By Alexa Bigwarfe


They are certainly alluring, but those electronic devices, used in excess and at the wrong times, can be damaging to our relationship with our children. It probably comes as no surprise that parents are more distracted than ever in this day of smartphones, tablets, e-readers and so forth. However, what is surprising, and a bit scary, is the new information released in a study by Boston Medical Center, that parents are ignoring their children and are more likely to punish their child more severely if they are disrupted by their child while using their device.


An article summarizing the results of the study was published in the online edition of the journal Pediatrics (“Patterns of Mobile Device Use by Caregivers and Children During Meals in Fast Food Restaurants,”March 10). The implications of the study are wide, including an overall impact on children’s development because of the limited face-to-face interaction between parents and their children when mobile devices are overused. Quite simply: parents absorbed in their electronic devices ignore their children more and react more negatively when disturbed by their child.


The study examined the interaction of parents and children at fast food restaurants during mealtime. Traditionally, meal time is when many parents and children interact most. But, with the rise of the smartphone, that interaction is being rapidly replaced by children watching their parents interact on electronic devices. The researchers found that 73 percent of the parents checked their device at least once during the meal, and one third of the adults used them continuously. Parents reacted negatively when interrupted by their children; in fact, one mother even kicked her child under the table when the child tried to get her attention.


Dr. Jenny Radesky, a fellow in developmental and behavioral pediatrics at the center and lead author of the study, was interviewed for Time Magazine (“Don’t Text While Parenting —It Will Make You Cranky,”March 10). “What stood out was how negative their interactions could become with the kids. [There were] a lot of instances where there was very little interaction, harsh interaction or negative interaction between the adults and children,”she told Time.


Another consequence of overuse by parents is bad behavior by the children trying to gain the attention of their parents. The children in this study were observed singing obnoxious lyrics, putting their hands in their parent’s faces or other actions that provoked their parents to respond negatively.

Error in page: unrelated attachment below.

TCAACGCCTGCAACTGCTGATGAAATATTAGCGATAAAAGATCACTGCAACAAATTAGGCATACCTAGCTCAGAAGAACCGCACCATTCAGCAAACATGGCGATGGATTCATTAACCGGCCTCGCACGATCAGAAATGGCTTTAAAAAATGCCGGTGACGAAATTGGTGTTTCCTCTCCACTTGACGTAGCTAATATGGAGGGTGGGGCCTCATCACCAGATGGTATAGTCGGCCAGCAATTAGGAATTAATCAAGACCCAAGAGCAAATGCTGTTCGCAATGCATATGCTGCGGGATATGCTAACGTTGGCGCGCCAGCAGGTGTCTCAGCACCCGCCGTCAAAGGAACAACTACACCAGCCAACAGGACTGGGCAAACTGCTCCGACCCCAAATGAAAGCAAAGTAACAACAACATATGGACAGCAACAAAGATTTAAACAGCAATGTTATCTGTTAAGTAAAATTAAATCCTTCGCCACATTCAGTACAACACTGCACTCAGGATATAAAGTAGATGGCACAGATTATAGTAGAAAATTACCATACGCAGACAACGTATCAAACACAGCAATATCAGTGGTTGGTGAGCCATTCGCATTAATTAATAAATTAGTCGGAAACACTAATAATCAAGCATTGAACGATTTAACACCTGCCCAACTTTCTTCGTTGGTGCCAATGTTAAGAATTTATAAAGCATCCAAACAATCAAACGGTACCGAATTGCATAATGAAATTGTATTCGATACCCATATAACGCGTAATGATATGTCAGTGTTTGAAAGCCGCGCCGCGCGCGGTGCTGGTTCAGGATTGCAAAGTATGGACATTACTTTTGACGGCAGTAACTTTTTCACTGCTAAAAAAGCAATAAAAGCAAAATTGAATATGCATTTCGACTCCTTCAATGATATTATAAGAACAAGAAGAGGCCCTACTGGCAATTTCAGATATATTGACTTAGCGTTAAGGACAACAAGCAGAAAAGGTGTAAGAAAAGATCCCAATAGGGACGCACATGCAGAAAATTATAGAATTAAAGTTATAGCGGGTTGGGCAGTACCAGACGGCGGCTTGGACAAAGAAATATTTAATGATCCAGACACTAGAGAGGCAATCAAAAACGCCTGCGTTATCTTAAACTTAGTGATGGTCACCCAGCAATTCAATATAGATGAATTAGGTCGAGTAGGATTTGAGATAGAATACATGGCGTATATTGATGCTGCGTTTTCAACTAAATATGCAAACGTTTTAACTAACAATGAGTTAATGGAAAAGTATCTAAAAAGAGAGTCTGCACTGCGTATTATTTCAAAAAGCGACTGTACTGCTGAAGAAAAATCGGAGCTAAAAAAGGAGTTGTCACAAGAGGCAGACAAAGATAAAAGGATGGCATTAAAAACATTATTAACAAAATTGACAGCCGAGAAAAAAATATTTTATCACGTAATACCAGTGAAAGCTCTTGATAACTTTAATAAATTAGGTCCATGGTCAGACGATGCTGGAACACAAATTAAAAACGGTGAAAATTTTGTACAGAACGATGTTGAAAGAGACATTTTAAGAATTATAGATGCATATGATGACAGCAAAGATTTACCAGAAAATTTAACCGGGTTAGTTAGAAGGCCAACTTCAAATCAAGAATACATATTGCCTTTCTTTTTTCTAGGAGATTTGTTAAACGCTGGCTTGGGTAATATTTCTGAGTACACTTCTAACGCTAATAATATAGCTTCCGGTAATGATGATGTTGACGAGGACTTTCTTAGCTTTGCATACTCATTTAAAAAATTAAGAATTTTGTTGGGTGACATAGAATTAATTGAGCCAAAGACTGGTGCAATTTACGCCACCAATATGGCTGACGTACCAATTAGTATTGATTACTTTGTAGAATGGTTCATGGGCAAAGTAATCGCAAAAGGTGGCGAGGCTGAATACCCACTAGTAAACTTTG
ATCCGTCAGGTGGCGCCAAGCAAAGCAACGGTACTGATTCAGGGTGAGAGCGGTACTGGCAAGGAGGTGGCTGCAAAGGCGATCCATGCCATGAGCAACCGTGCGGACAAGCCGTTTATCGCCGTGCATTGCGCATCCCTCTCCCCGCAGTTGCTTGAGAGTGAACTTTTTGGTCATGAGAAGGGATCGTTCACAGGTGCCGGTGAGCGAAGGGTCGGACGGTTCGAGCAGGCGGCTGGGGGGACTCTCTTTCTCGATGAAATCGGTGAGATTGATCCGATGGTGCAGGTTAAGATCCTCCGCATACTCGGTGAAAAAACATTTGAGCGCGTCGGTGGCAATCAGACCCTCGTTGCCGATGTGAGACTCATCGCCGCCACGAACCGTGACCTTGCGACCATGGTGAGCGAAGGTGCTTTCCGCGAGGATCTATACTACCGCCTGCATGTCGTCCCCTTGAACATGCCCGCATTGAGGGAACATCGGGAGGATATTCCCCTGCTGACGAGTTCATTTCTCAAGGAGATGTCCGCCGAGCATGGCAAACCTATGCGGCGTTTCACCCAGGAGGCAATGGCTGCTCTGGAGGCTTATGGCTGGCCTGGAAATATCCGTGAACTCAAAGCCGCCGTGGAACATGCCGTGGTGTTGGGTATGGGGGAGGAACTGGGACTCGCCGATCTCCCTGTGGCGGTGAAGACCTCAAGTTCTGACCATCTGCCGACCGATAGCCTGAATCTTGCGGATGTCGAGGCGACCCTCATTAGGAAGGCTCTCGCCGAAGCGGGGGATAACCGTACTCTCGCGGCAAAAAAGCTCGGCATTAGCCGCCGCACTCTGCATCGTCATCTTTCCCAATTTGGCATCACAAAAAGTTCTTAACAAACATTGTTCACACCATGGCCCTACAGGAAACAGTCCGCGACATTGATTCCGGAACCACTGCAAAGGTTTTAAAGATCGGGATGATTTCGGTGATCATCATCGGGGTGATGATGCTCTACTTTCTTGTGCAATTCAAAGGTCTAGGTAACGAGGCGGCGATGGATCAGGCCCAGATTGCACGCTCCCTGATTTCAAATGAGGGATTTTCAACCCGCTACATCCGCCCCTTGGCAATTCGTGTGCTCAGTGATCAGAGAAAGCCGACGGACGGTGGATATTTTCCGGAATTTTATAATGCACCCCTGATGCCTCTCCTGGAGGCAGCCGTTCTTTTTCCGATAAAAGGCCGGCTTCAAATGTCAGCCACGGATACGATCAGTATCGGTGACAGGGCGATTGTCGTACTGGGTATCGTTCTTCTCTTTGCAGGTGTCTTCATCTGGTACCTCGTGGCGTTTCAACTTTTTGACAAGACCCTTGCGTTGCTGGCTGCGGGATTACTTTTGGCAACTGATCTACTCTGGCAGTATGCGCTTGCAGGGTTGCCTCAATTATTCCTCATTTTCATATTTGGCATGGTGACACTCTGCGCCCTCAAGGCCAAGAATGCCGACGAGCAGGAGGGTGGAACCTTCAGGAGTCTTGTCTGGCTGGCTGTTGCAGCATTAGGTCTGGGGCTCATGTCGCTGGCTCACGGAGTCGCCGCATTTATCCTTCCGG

Furthermore, children learn their social skills by observing those around them. If parents are too absorbed in their mobile device to interact with their children on a personal level, where will our children learn their social skills?


Since the conclusion of the study, Radesky has been working with the American Academy of Pediatrics to develop some guidelines for the usage of mobile devices in front of children, similar to the guidelines that were set for the amount of television that is appropriate to children.


Parents need to understand the long term impacts on their children when they are ignored or responded to harshly while the parent is texting, facebooking, or otherwise engaged with an electronic device.


Dr. Wendy Sue Swanson, a pediatrician at Seattle Children’s Hospital and author of the Seattle Mama Doc blog, encourages parents to keep the electronic devices away from the dinner table and to set boundaries including not using the devices during meals, story and bed times. Consider taking even one step further and instilling “wireless weekends”when possible, to devote your attention to your relationship with your children rather than your mobile device.


Alexa Bigwarfe is the mother to three small children. Often enticed by her email, twitter or Facebook, she has pledged to spend less time with her electronic companions and more time focusing on her children.

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